Asteroid 2012 DA14 will be just 27,700 kilometres from the surface — a mere tenth of the distance between the Earth and the moon — when it makes its closest approach around 2:24 p.m. ET on Feb. 15. At that time, it will be zooming by at about 28,100 kilometres per hour or 7.82 kilometres per second relative to Earth.
DA14 will come 8,100 kilometres closer to Earth than man-made weather and communications satellites that are in geosynchronous orbit, which means they circle the Earth once a day.
In fact, the 45-metre diameter, 130,000-tonne asteroid will come closer than any object its size has ever been predicted to come before.
The asteroid's orbit is so well known that "there's no chance of a collision," said Donald Yeomans, manager of NASA's Near Earth Object Office, at a news conference Thursday.
Nor is it likely to hit any satellites, as it's too close to Earth to hit the geosynchronous satellites, but a lot further out than the bulk of satellites orbiting, including the International Space Station, located 386 kilometres above the surface.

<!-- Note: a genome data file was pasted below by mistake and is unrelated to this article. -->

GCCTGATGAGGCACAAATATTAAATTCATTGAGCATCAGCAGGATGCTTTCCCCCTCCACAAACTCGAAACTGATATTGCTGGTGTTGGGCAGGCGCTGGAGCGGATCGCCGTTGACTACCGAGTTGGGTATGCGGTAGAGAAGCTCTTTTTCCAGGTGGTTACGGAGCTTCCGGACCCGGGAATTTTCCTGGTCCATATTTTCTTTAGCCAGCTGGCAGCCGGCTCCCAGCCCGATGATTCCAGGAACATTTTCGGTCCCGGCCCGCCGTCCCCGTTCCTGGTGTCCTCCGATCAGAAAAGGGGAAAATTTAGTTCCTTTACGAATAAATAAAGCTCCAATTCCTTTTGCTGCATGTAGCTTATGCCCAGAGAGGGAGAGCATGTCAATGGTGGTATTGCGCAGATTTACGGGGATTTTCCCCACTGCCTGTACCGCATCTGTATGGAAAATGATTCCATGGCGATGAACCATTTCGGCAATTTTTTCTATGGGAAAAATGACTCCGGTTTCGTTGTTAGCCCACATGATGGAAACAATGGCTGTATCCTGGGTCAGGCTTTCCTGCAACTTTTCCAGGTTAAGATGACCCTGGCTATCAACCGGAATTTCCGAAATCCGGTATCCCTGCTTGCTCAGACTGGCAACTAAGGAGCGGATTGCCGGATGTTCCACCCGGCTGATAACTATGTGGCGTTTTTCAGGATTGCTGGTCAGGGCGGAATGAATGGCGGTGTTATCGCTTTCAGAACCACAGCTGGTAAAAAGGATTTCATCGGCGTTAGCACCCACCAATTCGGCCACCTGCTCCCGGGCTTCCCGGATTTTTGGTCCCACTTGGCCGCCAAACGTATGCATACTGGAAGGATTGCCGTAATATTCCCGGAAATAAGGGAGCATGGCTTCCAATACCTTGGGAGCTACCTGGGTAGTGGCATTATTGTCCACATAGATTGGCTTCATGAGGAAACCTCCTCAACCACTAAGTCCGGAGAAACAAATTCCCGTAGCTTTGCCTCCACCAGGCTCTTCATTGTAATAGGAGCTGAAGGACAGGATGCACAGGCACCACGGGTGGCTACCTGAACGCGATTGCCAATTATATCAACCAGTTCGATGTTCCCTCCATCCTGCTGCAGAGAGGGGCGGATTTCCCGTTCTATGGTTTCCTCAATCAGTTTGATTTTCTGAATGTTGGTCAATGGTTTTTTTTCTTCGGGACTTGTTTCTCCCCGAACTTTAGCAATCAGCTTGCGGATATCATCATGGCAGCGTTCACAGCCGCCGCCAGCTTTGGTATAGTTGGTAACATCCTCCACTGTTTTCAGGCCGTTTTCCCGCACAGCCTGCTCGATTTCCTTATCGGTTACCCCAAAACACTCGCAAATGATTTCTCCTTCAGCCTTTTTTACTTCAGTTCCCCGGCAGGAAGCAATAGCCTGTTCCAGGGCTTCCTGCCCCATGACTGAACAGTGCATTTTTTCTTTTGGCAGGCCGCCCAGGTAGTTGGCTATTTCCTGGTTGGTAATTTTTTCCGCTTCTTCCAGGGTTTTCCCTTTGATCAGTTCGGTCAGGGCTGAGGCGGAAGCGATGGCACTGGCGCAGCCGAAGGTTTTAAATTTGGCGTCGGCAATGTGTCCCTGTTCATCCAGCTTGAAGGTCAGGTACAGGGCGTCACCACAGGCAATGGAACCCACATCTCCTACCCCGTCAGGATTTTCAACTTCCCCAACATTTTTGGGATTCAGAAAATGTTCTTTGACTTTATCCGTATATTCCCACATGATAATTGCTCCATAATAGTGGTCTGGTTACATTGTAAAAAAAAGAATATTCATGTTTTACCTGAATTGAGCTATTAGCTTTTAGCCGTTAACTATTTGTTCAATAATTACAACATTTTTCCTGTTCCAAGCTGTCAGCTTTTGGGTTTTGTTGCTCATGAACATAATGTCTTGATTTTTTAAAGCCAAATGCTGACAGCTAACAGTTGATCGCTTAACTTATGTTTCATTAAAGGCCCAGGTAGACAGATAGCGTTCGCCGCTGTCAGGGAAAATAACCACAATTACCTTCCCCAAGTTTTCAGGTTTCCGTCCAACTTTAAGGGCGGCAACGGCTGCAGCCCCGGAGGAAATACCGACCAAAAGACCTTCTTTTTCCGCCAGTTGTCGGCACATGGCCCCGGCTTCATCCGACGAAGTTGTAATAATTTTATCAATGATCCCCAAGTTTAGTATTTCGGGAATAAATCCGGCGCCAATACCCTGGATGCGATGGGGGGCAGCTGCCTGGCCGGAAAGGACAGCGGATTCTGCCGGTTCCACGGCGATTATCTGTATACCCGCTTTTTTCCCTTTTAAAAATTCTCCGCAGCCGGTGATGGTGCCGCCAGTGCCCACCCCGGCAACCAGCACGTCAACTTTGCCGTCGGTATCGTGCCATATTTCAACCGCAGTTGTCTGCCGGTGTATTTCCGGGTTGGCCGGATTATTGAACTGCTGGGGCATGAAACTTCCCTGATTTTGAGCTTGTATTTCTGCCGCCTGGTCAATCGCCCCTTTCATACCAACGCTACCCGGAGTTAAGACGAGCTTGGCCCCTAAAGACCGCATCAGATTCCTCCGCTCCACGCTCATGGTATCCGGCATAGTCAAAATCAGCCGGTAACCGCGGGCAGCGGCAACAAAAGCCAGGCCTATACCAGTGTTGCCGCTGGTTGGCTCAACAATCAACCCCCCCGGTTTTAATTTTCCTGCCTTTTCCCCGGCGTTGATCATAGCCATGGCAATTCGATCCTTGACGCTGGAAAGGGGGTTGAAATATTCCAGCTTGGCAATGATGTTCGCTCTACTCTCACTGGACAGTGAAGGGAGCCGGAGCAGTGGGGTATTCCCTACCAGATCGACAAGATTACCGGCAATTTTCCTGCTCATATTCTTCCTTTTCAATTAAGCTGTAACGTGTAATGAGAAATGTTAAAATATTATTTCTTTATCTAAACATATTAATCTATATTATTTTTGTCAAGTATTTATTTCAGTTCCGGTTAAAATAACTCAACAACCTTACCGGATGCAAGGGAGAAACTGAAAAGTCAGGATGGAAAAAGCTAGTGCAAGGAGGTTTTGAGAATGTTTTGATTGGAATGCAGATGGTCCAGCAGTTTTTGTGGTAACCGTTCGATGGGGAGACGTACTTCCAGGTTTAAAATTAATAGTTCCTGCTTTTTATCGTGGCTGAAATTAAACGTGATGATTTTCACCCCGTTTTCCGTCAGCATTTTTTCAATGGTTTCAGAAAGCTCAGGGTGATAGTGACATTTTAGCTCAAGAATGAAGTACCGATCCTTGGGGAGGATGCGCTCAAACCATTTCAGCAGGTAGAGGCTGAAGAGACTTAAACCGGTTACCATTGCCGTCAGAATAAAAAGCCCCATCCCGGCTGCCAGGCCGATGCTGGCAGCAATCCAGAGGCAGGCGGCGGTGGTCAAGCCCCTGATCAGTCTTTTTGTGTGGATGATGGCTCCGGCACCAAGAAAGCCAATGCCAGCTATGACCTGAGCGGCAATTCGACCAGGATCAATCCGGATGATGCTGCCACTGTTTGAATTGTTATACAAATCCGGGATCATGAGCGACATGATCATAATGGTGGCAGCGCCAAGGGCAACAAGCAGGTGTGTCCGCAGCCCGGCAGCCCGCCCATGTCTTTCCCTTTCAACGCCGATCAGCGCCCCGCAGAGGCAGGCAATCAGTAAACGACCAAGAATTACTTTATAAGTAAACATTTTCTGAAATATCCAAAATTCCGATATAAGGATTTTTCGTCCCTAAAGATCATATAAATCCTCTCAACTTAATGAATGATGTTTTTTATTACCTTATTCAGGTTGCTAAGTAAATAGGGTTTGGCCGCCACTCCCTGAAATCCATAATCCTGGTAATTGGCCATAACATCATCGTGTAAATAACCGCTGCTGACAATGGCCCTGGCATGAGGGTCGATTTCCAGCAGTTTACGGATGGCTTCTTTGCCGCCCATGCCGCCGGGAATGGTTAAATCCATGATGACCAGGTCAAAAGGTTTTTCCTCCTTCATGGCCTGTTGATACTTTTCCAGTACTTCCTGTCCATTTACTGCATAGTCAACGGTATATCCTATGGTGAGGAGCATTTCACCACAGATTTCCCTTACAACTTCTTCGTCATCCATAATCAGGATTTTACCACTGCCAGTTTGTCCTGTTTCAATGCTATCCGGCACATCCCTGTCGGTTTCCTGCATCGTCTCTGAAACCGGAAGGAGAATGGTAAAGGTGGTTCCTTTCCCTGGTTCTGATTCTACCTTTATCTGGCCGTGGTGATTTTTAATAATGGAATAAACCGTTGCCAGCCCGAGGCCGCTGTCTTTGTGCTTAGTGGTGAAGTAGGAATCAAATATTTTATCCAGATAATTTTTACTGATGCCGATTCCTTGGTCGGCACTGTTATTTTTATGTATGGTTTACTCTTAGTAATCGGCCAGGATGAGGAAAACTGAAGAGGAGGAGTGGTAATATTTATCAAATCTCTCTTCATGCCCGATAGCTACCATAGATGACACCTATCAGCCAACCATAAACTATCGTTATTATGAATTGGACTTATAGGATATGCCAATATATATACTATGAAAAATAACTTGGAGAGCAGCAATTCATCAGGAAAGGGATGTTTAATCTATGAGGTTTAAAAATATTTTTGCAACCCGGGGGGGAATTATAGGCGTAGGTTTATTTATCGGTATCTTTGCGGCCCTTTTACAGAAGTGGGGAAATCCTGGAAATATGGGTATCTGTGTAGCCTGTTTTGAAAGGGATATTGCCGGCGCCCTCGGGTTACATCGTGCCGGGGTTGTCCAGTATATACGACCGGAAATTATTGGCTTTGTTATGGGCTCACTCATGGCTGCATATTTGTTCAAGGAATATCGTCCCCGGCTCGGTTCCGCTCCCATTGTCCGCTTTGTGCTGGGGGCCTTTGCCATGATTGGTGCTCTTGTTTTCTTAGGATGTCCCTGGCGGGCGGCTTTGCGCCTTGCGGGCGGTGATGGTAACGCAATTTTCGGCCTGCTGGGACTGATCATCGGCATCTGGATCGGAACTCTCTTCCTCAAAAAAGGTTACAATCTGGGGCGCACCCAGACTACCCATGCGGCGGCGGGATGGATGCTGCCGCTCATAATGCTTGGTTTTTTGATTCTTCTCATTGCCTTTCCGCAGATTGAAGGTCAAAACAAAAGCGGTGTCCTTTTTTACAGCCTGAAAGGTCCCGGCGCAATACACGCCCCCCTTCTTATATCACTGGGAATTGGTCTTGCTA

"This asteroid seems to be passing the sweet spot between the GPS satellites and weather and communications satellites," Yeomans said.
He added that just to be safe, the U.S. space agency is giving satellite providers detailed information about the asteroid's position at different times so they can compare that to the position of their satellites.
Less frequent visits expected
While DA14 has been coming relatively close to Earth about twice a year, that's about to change, Yeomans said. As it flies by, the Earth's gravity will actually perturb the asteroid's orbit, shaving a couple of months off its usual 12-month travel time around the sun.
"It won't come back in the Earth's neighbourhood anywhere near as frequently as it has in the past," he said. "The Earth is going to put this one in an orbit that is considerably safer than the orbit it has been in."
NASA estimates that asteroids the size of DA14 actually fly this close about once every 40 years and hit the Earth roughly once every 1,200 years. The last time it happened was on June 30, 1908, when a meteorite crashed in Tunguska, Russia, and levelled trees over 2,200 square kilometres.
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